Sometime around the turn of the millennium, the world changed forever. No, I don’t mean NSYNC dropping “No Strings Attached” or the launch of Myspace. What I’m referring to is the proliferation of Photoshop and convincing fakes images. While it’s been possible to create realistic visual fabrications for longer than that, it would have been an expensive and labor intensive process only undertaken for serious business like moon landings and disappearing folks who’d fallen out of favor with the Kremlin. The change in era was marked by a change in vocab: what used to get “doctored” gets “Photoshopped” instead. Since then, we’ve seen another shift, and now we live in the age of the “deepfake”.
This week, a controversial new app made headlines and was quickly taken offline by its creators. DeepNude promised to turn any picture of a clothed female into a picture of a naked female, and, apparently, it worked pretty well. The team behind DeepNude stopped distributing the software shortly after it went mainstream, citing their underestimation of the popularity it would gain or it’s potential for abuse. Hmmm, let’s see, an app that plays to all of the worst impulses of perverts, predators, and angry exs… what could possibly go wrong? Needless to say, the bros that created DeepNude are in need of some serious mansplaining about the already troubled gender dynamics that make the release of such software such a bad idea, but the issue goes much deeper than made to order porn pics and public humiliation.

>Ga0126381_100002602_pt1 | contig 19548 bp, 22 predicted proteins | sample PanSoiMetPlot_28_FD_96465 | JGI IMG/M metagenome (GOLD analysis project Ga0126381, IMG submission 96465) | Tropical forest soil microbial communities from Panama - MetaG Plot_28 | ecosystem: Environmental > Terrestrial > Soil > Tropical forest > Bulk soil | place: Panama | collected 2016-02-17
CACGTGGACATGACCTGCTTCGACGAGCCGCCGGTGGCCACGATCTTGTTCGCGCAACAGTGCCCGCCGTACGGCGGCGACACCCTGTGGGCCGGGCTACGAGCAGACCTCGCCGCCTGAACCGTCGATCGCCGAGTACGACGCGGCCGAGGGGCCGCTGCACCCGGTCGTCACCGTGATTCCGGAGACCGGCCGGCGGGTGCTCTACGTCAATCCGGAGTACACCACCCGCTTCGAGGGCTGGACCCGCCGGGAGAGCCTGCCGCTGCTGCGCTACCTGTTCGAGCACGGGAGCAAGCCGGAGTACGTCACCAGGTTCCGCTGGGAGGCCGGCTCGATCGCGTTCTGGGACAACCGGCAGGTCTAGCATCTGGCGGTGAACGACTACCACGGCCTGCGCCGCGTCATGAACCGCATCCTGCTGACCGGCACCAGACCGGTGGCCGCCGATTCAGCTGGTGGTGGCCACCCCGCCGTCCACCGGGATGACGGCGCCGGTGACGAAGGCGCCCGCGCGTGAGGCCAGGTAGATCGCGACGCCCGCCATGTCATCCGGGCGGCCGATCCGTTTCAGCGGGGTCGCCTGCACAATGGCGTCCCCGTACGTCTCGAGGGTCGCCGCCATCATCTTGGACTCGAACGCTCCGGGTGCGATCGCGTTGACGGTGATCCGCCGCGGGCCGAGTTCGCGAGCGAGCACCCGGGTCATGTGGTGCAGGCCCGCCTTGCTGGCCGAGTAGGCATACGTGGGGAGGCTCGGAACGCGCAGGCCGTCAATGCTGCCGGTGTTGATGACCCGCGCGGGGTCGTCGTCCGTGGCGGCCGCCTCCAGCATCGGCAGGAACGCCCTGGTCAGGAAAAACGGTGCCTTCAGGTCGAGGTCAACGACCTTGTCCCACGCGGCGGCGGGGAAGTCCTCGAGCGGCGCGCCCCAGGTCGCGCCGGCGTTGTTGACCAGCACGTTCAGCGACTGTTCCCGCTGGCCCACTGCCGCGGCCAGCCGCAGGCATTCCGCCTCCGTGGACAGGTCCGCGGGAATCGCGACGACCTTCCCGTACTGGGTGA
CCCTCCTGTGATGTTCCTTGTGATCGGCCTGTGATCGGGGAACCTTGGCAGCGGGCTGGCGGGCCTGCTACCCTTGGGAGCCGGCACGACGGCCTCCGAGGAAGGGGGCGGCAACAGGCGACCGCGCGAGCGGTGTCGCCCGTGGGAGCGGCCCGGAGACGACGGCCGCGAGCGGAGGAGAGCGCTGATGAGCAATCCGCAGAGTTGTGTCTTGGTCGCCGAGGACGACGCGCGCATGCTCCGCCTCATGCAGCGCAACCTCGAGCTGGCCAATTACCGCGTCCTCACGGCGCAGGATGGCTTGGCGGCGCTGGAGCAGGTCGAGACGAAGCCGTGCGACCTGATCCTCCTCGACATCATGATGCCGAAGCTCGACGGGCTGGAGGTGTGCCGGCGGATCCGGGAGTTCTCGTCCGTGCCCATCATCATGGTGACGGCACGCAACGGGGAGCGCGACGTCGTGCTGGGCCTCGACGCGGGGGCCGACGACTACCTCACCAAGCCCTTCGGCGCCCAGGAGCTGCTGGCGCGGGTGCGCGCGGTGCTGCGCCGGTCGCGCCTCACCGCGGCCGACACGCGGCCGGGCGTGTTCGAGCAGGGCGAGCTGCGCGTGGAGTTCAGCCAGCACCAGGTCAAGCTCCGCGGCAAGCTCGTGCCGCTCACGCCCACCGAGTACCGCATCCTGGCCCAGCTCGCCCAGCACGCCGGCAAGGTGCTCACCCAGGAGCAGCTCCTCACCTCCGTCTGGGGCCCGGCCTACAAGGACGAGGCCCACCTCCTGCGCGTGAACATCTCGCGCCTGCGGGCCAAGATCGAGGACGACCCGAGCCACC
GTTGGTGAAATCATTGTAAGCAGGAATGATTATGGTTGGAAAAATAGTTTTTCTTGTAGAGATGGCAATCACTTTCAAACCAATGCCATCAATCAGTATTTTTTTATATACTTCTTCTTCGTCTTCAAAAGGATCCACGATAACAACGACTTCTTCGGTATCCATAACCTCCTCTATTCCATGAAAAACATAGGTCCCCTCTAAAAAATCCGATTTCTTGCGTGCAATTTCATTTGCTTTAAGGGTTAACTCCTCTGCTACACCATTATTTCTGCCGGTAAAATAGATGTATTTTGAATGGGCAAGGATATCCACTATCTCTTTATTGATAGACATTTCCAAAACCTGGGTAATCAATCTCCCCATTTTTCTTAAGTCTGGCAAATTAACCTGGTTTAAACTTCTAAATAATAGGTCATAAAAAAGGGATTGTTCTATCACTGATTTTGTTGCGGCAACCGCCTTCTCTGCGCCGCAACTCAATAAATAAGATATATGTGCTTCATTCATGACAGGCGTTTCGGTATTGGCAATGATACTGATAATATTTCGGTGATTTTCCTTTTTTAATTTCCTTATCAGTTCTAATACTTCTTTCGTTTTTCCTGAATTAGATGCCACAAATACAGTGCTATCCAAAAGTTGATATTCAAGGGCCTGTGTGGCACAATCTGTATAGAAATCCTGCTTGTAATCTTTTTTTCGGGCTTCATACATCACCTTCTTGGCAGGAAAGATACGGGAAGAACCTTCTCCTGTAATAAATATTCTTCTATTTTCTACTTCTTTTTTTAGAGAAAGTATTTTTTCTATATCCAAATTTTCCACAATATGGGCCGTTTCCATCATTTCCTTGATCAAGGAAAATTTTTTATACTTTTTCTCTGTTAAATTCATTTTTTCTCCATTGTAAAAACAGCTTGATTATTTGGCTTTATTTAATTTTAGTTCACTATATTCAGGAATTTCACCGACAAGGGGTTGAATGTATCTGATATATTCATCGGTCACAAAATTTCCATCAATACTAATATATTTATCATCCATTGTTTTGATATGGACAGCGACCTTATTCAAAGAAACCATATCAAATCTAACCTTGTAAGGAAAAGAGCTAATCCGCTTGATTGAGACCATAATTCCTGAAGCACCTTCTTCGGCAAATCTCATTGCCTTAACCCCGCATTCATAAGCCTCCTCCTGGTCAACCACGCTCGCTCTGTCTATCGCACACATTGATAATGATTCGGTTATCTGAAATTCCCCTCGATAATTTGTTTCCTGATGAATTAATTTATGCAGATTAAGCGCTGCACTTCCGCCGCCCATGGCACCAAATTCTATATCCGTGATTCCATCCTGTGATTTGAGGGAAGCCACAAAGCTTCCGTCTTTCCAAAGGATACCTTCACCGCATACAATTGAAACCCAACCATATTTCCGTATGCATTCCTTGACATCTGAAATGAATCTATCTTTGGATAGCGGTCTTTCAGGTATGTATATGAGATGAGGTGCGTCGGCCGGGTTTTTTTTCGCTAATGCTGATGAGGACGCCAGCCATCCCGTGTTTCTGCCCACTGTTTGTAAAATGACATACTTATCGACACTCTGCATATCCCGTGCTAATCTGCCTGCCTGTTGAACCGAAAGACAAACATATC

So, what exactly are deepfakes? The word, freshly coined on Reddit in 2017, is a portmanteau of “deep learning” and “fake”, referring to the use of machine learning technology to create doctored images and videos. What it means is that creating convincing altered media is easier than ever. And it’s being used for all sorts of fun like pasting Nick Cage’s face onto, well, just about everything and showing Mark Zuckerburg telling the truth about his evil empire and its connections to Spectre. Laughs aside, the technology is also creating a kind of existential crisis around how we determine the truthiness of what we’re looking at. In other words, we’re now firmly planted in a world where seeing is, well, maybe not all it was once cracked up to be.
As some commentators have pointed out, better algorithms for detecting fake media are not going to save us. Experts think it’s possible that this task will only get harder in the future and may eventually be impossible. Regardless, the best tools for disarming deepfakes have been around for a long time and probably aren’t going anywhere: a critical perspective and thinking for yourself. Perhaps the deepfake scandals are actually helping humanity to learn the important lesson that no single source or piece of media is an absolute and uncorrupted image of truth. In fact, all of our stories and our history have been subject to adjustments since the beginning of time. Was the original deepfake a cave painting, showing a scandalous prehistoric love affair that never happened? While new technology can in some cases set the record straight, this is just the latest reminder that media, no matter how advanced, tells a story, but not the whole story.